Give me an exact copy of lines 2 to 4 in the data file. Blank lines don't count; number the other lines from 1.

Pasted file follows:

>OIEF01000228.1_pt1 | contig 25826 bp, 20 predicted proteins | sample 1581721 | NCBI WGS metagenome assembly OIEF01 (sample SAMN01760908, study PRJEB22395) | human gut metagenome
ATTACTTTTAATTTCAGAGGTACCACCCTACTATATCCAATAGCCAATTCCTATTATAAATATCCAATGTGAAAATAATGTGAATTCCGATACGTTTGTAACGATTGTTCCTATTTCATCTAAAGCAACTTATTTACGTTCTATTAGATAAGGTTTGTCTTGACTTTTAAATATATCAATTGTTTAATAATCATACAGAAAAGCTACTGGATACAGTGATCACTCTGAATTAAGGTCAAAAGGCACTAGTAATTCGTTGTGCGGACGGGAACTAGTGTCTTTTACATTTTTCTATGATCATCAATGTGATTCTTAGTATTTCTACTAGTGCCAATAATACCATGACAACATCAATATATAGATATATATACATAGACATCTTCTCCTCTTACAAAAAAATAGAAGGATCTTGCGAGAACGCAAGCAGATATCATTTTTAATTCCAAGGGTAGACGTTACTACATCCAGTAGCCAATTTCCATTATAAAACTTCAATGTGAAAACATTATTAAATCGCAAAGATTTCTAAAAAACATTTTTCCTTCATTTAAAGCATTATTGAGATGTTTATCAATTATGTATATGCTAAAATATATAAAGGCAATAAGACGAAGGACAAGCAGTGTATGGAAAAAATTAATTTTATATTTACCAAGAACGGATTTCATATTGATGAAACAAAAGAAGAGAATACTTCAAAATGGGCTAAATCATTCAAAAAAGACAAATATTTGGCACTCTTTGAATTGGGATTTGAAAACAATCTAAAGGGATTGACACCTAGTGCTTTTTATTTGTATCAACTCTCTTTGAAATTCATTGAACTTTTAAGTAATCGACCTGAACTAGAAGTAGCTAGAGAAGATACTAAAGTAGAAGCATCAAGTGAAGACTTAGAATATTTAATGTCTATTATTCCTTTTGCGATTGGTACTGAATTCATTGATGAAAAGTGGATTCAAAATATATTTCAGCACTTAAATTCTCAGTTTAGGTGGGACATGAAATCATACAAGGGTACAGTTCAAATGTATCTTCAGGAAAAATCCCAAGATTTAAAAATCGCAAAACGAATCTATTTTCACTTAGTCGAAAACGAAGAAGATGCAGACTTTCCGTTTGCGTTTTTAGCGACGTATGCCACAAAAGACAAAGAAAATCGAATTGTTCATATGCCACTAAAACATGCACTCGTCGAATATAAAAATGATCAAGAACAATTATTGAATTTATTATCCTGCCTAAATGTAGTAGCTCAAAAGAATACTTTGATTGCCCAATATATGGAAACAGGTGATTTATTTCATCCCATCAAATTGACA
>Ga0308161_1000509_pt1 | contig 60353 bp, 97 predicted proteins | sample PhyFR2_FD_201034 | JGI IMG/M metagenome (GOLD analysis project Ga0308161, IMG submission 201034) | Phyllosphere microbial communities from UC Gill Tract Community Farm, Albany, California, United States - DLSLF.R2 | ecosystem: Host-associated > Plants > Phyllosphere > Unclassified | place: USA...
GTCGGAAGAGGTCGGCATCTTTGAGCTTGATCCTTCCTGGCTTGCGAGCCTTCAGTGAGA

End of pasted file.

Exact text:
ATTACTTTTAATTTCAGAGGTACCACCCTACTATATCCAATAGCCAATTCCTATTATAAATATCCAATGTGAAAATAATGTGAATTCCGATACGTTTGTAACGATTGTTCCTATTTCATCTAAAGCAACTTATTTACGTTCTATTAGATAAGGTTTGTCTTGACTTTTAAATATATCAATTGTTTAATAATCATACAGAAAAGCTACTGGATACAGTGATCACTCTGAATTAAGGTCAAAAGGCACTAGTAATTCGTTGTGCGGACGGGAACTAGTGTCTTTTACATTTTTCTATGATCATCAATGTGATTCTTAGTATTTCTACTAGTGCCAATAATACCATGACAACATCAATATATAGATATATATACATAGACATCTTCTCCTCTTACAAAAAAATAGAAGGATCTTGCGAGAACGCAAGCAGATATCATTTTTAATTCCAAGGGTAGACGTTACTACATCCAGTAGCCAATTTCCATTATAAAACTTCAATGTGAAAACATTATTAAATCGCAAAGATTTCTAAAAAACATTTTTCCTTCATTTAAAGCATTATTGAGATGTTTATCAATTATGTATATGCTAAAATATATAAAGGCAATAAGACGAAGGACAAGCAGTGTATGGAAAAAATTAATTTTATATTTACCAAGAACGGATTTCATATTGATGAAACAAAAGAAGAGAATACTTCAAAATGGGCTAAATCATTCAAAAAAGACAAATATTTGGCACTCTTTGAATTGGGATTTGAAAACAATCTAAAGGGATTGACACCTAGTGCTTTTTATTTGTATCAACTCTCTTTGAAATTCATTGAACTTTTAAGTAATCGACCTGAACTAGAAGTAGCTAGAGAAGATACTAAAGTAGAAGCATCAAGTGAAGACTTAGAATATTTAATGTCTATTATTCCTTTTGCGATTGGTACTGAATTCATTGATGAAAAGTGGATTCAAAATATATTTCAGCACTTAAATTCTCAGTTTAGGTGGGACATGAAATCATACAAGGGTACAGTTCAAATGTATCTTCAGGAAAAATCCCAAGATTTAAAAATCGCAAAACGAATCTATTTTCACTTAGTCGAAAACGAAGAAGATGCAGACTTTCCGTTTGCGTTTTTAGCGACGTATGCCACAAAAGACAAAGAAAATCGAATTGTTCATATGCCACTAAAACATGCACTCGTCGAATATAAAAATGATCAAGAACAATTATTGAATTTATTATCCTGCCTAAATGTAGTAGCTCAAAAGAATACTTTGATTGCCCAATATATGGAAACAGGTGATTTATTTCATCCCATCAAATTGACA
>Ga0308161_1000509_pt1 | contig 60353 bp, 97 predicted proteins | sample PhyFR2_FD_201034 | JGI IMG/M metagenome (GOLD analysis project Ga0308161, IMG submission 201034) | Phyllosphere microbial communities from UC Gill Tract Community Farm, Albany, California, United States - DLSLF.R2 | ecosystem: Host-associated > Plants > Phyllosphere > Unclassified | place: USA...
GTCGGAAGAGGTCGGCATCTTTGAGCTTGATCCTTCCTGGCTTGCGAGCCTTCAGTGAGA